Manoeuvred

My office was a funny place to work, and I had a love-hate relationship with my job. I loved my colleagues (most of them, anyway), the comfortable office, my salary, the two-day weekend, and so much more. I hated the arbitrary policies, the ineffectual management, the tendency to micromanage, and SO much more. But, I had decided to stick it out for the time being, and not be goaded into an impulsive resignation. As of June 2016, I had been there two years and seven months.

And then I was goaded into resigning.

One fine afternoon, I was asked to step in for a meeting with my team lead, a new import from the US. He asked me how everything was going, and we started talking about work. Somewhere during this increasingly heated debate (heated from my side), he said: “Content doesn’t seem to be working out for you. Is there any other team you would like to move to instead?”

To say I was taken aback by this salvo is an understatement. To recap, I was the whole Content team in my organisation for my entire tenure, barring two separate short-lived stints, when I briefly had a team member. To be told, albeit in a roundabout way, that my work was not up to standard was a rude shock. I have a short fuse at the best of times, and I had controlled my temper magnificently during office hours, but this lit my fuse well and good. I let rip. I didn’t shout, but the fellow wasn’t left in any doubt about the incompetence, micromanagement, and sheer audacity I have endured over my time there. I tendered a verbal resignation then and there, but refused to put it in writing till I met one of the founders – the person I was reporting to before this import came in.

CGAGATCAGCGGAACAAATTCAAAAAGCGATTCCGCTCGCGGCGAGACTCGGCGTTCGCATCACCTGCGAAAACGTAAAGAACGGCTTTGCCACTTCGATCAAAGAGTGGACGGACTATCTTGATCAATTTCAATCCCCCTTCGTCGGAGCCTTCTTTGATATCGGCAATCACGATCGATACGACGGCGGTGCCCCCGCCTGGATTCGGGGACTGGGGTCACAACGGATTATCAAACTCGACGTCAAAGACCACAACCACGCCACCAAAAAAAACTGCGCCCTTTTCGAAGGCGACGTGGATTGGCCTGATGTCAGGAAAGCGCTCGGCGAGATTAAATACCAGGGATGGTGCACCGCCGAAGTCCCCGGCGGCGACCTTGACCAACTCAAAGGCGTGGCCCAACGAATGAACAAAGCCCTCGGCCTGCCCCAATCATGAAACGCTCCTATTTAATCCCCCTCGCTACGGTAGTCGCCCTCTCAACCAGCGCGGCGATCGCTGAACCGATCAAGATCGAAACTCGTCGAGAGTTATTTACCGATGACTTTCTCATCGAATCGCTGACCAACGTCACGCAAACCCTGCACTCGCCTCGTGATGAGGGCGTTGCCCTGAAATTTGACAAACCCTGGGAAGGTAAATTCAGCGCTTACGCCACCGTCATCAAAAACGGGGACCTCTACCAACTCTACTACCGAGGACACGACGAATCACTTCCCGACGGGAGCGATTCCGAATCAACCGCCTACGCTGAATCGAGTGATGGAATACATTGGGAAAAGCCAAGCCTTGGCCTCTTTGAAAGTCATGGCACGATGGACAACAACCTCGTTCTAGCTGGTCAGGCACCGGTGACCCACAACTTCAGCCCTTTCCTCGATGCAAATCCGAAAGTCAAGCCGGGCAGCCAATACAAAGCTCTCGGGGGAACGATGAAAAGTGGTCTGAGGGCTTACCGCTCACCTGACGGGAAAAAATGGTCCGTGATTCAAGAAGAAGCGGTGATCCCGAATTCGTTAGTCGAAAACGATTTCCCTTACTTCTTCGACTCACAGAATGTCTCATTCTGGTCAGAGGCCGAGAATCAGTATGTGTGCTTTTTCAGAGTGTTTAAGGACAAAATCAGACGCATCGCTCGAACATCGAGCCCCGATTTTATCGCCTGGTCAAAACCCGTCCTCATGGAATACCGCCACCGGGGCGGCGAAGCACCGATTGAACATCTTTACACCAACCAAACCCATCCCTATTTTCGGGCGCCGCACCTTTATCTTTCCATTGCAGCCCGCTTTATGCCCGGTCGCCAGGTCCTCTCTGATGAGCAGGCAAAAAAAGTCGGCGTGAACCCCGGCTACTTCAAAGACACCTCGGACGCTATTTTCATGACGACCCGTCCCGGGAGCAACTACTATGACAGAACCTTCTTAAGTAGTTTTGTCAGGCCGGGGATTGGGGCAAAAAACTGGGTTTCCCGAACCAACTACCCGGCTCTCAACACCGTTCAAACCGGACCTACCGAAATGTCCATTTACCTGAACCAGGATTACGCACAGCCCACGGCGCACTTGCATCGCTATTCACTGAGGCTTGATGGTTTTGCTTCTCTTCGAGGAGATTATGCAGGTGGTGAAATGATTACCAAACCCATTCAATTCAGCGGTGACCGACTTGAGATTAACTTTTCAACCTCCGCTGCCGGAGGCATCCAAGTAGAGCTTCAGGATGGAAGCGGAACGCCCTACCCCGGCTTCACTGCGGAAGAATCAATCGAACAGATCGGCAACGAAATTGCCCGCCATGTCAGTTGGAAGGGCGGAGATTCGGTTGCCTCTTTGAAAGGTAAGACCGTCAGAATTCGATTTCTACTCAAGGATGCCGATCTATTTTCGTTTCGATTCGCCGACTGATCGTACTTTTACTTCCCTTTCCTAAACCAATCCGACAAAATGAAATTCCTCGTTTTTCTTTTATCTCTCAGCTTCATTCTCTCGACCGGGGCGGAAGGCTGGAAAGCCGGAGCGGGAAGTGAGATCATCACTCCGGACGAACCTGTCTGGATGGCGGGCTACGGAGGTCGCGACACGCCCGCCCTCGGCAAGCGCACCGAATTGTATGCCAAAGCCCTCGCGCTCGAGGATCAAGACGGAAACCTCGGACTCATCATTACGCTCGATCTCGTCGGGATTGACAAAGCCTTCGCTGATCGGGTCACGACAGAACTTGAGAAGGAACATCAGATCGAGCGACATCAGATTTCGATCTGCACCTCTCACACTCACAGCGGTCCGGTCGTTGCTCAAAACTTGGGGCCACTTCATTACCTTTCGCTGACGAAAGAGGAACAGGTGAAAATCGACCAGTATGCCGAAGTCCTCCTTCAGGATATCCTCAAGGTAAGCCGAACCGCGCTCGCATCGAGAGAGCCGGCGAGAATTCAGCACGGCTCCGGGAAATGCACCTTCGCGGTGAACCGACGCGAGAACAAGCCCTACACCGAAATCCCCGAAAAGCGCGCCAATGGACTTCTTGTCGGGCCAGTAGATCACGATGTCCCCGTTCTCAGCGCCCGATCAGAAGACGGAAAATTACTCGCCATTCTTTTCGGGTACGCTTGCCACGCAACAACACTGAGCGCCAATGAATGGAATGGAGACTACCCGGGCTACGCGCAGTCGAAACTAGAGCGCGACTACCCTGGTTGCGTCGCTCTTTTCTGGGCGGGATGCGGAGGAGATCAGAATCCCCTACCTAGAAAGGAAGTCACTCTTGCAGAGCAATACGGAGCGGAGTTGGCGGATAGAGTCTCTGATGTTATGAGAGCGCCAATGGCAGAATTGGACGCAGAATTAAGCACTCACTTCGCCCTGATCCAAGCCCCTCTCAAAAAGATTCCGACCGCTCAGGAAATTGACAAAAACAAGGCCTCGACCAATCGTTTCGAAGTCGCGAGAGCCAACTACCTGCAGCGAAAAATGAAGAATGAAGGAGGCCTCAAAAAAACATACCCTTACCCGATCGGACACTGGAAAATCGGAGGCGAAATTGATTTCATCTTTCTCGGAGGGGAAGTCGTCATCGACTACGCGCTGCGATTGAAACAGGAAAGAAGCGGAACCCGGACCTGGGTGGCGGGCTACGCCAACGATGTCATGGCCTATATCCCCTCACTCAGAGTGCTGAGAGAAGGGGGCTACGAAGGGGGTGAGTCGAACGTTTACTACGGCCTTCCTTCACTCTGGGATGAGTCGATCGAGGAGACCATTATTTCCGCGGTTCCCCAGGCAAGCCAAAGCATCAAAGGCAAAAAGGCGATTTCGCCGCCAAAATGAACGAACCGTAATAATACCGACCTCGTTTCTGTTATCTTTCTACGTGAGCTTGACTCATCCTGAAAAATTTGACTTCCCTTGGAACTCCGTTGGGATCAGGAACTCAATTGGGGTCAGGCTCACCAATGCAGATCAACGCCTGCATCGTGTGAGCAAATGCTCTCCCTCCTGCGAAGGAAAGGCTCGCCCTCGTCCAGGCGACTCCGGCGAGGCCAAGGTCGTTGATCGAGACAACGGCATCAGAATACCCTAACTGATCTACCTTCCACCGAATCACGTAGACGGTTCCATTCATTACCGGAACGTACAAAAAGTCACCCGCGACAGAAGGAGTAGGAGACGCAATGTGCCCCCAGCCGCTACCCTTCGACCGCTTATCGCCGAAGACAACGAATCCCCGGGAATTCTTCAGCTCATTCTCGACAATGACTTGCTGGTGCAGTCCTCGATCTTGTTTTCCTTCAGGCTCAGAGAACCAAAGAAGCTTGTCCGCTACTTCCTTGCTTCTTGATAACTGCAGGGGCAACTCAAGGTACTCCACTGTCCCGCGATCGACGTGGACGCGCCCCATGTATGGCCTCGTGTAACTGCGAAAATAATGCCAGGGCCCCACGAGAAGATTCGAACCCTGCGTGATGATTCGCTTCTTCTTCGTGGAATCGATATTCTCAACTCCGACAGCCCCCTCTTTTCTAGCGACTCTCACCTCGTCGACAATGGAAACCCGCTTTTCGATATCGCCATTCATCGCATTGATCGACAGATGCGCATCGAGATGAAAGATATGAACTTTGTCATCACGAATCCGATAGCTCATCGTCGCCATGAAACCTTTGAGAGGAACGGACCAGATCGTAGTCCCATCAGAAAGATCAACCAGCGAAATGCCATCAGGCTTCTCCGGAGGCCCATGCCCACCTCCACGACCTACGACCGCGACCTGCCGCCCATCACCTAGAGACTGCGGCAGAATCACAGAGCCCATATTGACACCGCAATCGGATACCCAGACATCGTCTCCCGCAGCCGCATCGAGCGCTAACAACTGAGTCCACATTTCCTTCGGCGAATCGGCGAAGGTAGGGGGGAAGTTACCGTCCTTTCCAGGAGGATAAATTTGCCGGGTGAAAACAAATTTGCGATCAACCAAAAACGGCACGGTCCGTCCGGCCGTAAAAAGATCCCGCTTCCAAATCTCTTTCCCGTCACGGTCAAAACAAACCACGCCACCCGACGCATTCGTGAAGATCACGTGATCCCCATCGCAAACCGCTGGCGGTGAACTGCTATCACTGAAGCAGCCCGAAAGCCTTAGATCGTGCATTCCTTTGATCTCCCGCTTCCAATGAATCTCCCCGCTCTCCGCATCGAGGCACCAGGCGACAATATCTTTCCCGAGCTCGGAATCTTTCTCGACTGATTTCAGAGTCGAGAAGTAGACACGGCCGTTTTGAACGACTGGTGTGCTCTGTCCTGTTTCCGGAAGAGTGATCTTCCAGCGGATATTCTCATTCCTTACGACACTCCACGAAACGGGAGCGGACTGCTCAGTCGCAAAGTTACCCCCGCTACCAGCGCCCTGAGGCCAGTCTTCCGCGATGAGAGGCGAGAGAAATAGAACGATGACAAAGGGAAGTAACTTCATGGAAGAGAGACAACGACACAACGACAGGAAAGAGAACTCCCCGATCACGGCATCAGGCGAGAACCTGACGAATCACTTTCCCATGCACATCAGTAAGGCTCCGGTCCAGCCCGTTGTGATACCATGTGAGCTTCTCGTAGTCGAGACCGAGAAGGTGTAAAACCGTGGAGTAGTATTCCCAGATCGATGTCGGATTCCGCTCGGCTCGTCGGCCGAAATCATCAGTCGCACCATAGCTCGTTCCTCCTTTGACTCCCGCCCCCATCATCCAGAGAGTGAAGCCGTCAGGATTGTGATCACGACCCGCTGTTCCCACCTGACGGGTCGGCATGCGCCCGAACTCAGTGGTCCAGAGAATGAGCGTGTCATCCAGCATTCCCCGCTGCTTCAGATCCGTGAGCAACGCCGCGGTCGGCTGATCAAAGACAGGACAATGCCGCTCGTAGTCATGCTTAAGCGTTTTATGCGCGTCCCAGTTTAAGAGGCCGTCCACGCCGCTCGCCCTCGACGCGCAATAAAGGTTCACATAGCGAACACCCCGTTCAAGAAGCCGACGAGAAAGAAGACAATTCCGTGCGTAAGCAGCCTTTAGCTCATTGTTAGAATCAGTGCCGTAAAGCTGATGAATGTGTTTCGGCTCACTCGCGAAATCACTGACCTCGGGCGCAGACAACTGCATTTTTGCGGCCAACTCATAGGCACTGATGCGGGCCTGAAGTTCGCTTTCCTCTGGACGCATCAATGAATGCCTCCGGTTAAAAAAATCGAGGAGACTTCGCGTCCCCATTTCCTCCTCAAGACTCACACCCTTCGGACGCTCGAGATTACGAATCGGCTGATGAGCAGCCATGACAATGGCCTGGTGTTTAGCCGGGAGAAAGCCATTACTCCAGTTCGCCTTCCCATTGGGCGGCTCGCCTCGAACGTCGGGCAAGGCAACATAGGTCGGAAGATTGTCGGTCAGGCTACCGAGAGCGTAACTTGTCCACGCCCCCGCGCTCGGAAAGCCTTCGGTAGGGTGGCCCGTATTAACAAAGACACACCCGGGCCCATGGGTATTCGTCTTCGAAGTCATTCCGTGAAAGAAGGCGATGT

The next day, I did meet the boss. And he negated the attack on my work, saying that they were restructuring, and that Content ideally forms a part of the marketing team. Since there was no ETA on that happening any time soon, there was no work for Content – a fact that I had mentioned several times. (I’m not used to sitting idle.) The boss then proceeded to offer me another role in a new team, Customer Success Team, which was a growth spurt from the existing Sales support team. I said I would think about it, and went to give my mom the news.

After calming down enough to stop shaking and a quick pow-wow with mom, I went back to him and accepted the change of role. I didn’t want to leave because of someone else’s impetus. However, the boss then said that the import wanted that day to be my last, and that I would have to rejoin the company when they set up the team.

No. Just no.

I packed up my things, told the HR I would be in the following Monday to hand in my laptop, and walked out. On good terms, certainly, but I refused to join this new team. I was done.

Almost two months later, I know that the import manoeuvred me out, with the full blessing of the boss. I bear no grudges, but my sudden exit sent shockwaves through the company. Remember what I said before about my colleagues being friends? Yeah, this didn’t go down well at all.

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